I am shocked it is a 148 page PDF file!

For security reasons I removed the [PEOPLE] branch.


August 16, 2009

I have made good progress looking at the small two digit numbers on Thai truck and bus license plates and seeing how they correspond to the province. I introduced the problem here.

Thailand Truck License Plate

Thailand Truck License Plate

I have gone through several hundred pictures from my Lightroom database where the province code and the province name (in Thai characters) are visible. It does seem that the two digit code identifies the province (changwat), 01 = Bangkok for example. I have never seen more than one code for a province or a code used for more than one province. (It’s a 1-to-1 mapping in CS jargon.)

Here is that I have so far:

License Plate Name Thai Name
01 Bangkok กรุงเทพมหานคร
13 Ang Thong อ่างทอง
14 Saraburi สระบุรี
15 Ayutthaya พระนครศรีอยุธยา
16 Pathum Thani ปทุมธานี
17 Nonthaburi นนทบุรี
18 Samut Prakan สมุทรปราการ
21 Prachin Buri ปราจีนบุรี
22 Chachoengsao ฉะเชิงเทรา
23 Chon Buri ชลบุรี
24 Rayong ระยอง
25 Chanthaburi จันทบุรี
27 Sa Kaeo สระแก้ว
31 Yasothon ยโสธร
32 Ubon Ratchathani อุบลราชธานี
33 Si Sa Ket ศรีสะเกษ
34 Buri Ram บุรีรัมย์
35 Nakhon Ratchasima นครราชสีมา
36 Surin สุรินทร์
45 Khon Kaen ขอนแก่น
46 Kalasin กาฬสินธุ์
47 Maha Sarakham มหาสารคาม
60 Uttaradit อุตรดิตถ์
63 Phitsanulok พิษณุโลก
64 Kamphaeng Phet กำแพงเพชร
68 Uthai Thani อุทัยธานี
70 Suphanburi สุพรรณบุรี
72 Nakhon Pathom นครปฐม
73 Ratchaburi ราชบุรี
74 Samut Sakhon สมุทรสาคร
75 Samut Songkhram สมุทรสงคราม
License Plate Name Thai Name
1 Bangkok กรุงเทพมหานคร
13 Ang Thong อ่างทอง
14 Saraburi สระบุรี
15 Ayutthaya พระนครศรีอยุธยา
16 Pathum Thani ปทุมธานี
17 Nonthaburi นนทบุรี
18 Samut Prakan สมุทรปราการ
21 Prachin Buri ปราจีนบุรี
22 Chachoengsao ฉะเชิงเทรา
23 Chon Buri ชลบุรี
24 Rayong ระยอง
25 Chanthaburi จันทบุรี
27 Sa Kaeo สระแก้ว
31 Yasothon ยโสธร
32 Ubon Ratchathani อุบลราชธานี
33 Si Sa Ket ศรีสะเกษ
34 Buri Ram บุรีรัมย์
35 Nakhon Ratchasima นครราชสีมา
36 Surin สุรินทร์
45 Khon Kaen ขอนแก่น
46 Kalasin กาฬสินธุ์
47 Maha Sarakham มหาสารคาม
60 Uttaradit อุตรดิตถ์
63 Phitsanulok พิษณุโลก
64 Kamphaeng Phet กำแพงเพชร
68 Uthai Thani อุทัยธานี
70 Suphanburi สุพรรณบุรี
72 Nakhon Pathom นครปฐม
73 Ratchaburi ราชบุรี
74 Samut Sakhon สมุทรสาคร
75 Samut Songkhram สมุทรสงคราม

I have 32 out of 76 provinces – 42%. To find more sans travel I need to look at my older pictures in ThumbsPlus.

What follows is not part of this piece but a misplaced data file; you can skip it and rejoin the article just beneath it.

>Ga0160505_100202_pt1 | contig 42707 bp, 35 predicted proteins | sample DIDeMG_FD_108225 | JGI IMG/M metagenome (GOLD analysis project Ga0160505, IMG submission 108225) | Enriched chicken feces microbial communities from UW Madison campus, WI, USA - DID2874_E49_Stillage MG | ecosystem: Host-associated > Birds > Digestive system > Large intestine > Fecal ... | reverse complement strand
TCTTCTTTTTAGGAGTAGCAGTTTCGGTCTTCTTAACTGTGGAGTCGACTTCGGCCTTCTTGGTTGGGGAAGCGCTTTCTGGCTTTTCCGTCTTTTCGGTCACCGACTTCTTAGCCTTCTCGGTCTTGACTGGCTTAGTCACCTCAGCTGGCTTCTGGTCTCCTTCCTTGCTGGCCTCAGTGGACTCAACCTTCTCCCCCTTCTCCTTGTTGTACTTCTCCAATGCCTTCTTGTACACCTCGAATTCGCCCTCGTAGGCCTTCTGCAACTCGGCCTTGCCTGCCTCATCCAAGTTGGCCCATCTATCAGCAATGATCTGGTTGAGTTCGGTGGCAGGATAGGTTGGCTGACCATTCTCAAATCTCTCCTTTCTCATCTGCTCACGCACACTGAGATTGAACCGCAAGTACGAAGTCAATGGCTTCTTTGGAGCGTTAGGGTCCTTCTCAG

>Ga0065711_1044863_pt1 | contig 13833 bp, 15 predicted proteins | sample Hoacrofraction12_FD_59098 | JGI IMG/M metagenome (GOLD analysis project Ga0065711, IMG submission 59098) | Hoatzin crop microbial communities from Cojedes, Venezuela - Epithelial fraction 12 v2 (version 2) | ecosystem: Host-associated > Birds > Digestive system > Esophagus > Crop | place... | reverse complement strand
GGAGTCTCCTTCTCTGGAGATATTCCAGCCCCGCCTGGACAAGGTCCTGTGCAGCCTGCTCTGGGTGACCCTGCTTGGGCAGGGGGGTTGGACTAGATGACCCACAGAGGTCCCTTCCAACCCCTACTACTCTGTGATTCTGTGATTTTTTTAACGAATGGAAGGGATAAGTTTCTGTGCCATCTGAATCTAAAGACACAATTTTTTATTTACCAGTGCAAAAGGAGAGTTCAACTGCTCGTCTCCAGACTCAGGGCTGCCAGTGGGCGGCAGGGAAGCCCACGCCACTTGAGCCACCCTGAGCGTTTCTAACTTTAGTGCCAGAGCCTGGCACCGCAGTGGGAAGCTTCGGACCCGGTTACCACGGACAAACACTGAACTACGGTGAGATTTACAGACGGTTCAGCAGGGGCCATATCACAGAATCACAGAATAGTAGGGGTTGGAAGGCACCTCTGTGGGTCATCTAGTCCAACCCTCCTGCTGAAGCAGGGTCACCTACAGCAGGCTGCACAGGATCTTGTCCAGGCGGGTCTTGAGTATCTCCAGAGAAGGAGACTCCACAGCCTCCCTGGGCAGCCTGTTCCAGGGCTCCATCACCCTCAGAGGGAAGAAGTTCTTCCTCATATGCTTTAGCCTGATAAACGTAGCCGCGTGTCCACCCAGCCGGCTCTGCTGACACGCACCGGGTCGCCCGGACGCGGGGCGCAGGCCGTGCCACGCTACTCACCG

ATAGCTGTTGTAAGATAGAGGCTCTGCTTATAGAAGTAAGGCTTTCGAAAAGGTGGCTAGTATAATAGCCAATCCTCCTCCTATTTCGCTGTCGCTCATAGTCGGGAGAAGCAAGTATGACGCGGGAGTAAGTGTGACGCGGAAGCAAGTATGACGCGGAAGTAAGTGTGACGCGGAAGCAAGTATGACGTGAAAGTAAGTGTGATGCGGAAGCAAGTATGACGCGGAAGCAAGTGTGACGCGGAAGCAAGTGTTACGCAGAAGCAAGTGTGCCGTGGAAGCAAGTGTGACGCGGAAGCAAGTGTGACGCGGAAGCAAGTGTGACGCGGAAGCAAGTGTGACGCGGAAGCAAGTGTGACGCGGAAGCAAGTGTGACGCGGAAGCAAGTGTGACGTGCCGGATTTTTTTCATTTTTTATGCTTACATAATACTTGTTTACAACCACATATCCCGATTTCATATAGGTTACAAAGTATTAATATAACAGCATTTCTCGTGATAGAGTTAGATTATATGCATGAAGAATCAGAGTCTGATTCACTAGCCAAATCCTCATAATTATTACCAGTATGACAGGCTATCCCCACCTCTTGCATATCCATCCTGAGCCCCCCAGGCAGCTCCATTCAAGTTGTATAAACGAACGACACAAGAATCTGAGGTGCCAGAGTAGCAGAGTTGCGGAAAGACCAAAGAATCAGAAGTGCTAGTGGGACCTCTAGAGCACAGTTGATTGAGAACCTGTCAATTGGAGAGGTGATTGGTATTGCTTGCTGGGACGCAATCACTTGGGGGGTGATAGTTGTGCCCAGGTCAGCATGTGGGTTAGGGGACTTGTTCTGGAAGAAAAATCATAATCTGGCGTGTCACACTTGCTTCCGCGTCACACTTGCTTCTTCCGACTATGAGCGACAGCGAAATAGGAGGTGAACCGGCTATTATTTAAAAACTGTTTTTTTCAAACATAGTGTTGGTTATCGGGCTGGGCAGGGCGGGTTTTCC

I added a Region field to my little Lightroom Vehicle Information Plugin so I can record the information in the database. I have done it in a general way so I can record the same data for license plates of other countries.

New Lightroom Region Code

New Lightroom Region Code

I want to learn how to “inject” these name-value pairs as typed Vehicle Tag keywords into pictures that I export as Jeff Friedl does for his Geocoding information:

veh:fleettype=Transport Company
veh:region=35-Nakhon Ratchasima

The Truth About This Whole “Cataloging” Thing

August 16, 2009

Adobe Photoshop Lightroom Killer Tips » The Truth About This Whole “Cataloging” Thing.

Here’s a thought provoking post from the “Lightroom Killer Tips” site.

A few thoughts of my own:

  • I am not “normal”! I actually enjoy keywording my pictures. I enjoy both the process – knowing that I have a keywording scheme that works for me. I get a kick out of Lightroom’s attempts – 75% successful – to predict what keywords I’ll want to add based on past behaviour (the Keyword Suggestions panel).
  • But when it gets it wrong I want to scream at it: “No! That photo already has a Place tag. Now it needs a Type tag. Don’t show me any more Places.”.
  • Keywording is like knitting, it can be therapeutic if your keywords are well organized and you have a plan.
  • I hope the engineers who worked on Lightroom keywording read this. Yes, as Matt says in his post

Nobody keywords. I know that lots of people commented on it here last week but trust me – you’re in the extreme minority (and I mean serious keywording, not just casual “I do it once in a while” keywording).